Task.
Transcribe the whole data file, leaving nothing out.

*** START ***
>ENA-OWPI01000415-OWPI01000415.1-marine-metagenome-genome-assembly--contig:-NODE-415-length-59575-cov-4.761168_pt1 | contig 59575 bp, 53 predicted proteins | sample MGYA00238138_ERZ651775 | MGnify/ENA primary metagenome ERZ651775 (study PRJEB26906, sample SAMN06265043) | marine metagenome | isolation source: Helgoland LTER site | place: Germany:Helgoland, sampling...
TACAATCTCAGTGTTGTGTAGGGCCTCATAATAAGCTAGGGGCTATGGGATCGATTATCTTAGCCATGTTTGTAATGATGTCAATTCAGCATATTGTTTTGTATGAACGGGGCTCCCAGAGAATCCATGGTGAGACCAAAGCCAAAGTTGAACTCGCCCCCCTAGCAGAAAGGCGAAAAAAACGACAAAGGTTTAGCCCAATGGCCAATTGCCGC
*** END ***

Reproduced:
>ENA-OWPI01000415-OWPI01000415.1-marine-metagenome-genome-assembly--contig:-NODE-415-length-59575-cov-4.761168_pt1 | contig 59575 bp, 53 predicted proteins | sample MGYA00238138_ERZ651775 | MGnify/ENA primary metagenome ERZ651775 (study PRJEB26906, sample SAMN06265043) | marine metagenome | isolation source: Helgoland LTER site | place: Germany:Helgoland, sampling...
TACAATCTCAGTGTTGTGTAGGGCCTCATAATAAGCTAGGGGCTATGGGATCGATTATCTTAGCCATGTTTGTAATGATGTCAATTCAGCATATTGTTTTGTATGAACGGGGCTCCCAGAGAATCCATGGTGAGACCAAAGCCAAAGTTGAACTCGCCCCCCTAGCAGAAAGGCGAAAAAAACGACAAAGGTTTAGCCCAATGGCCAATTGCCGC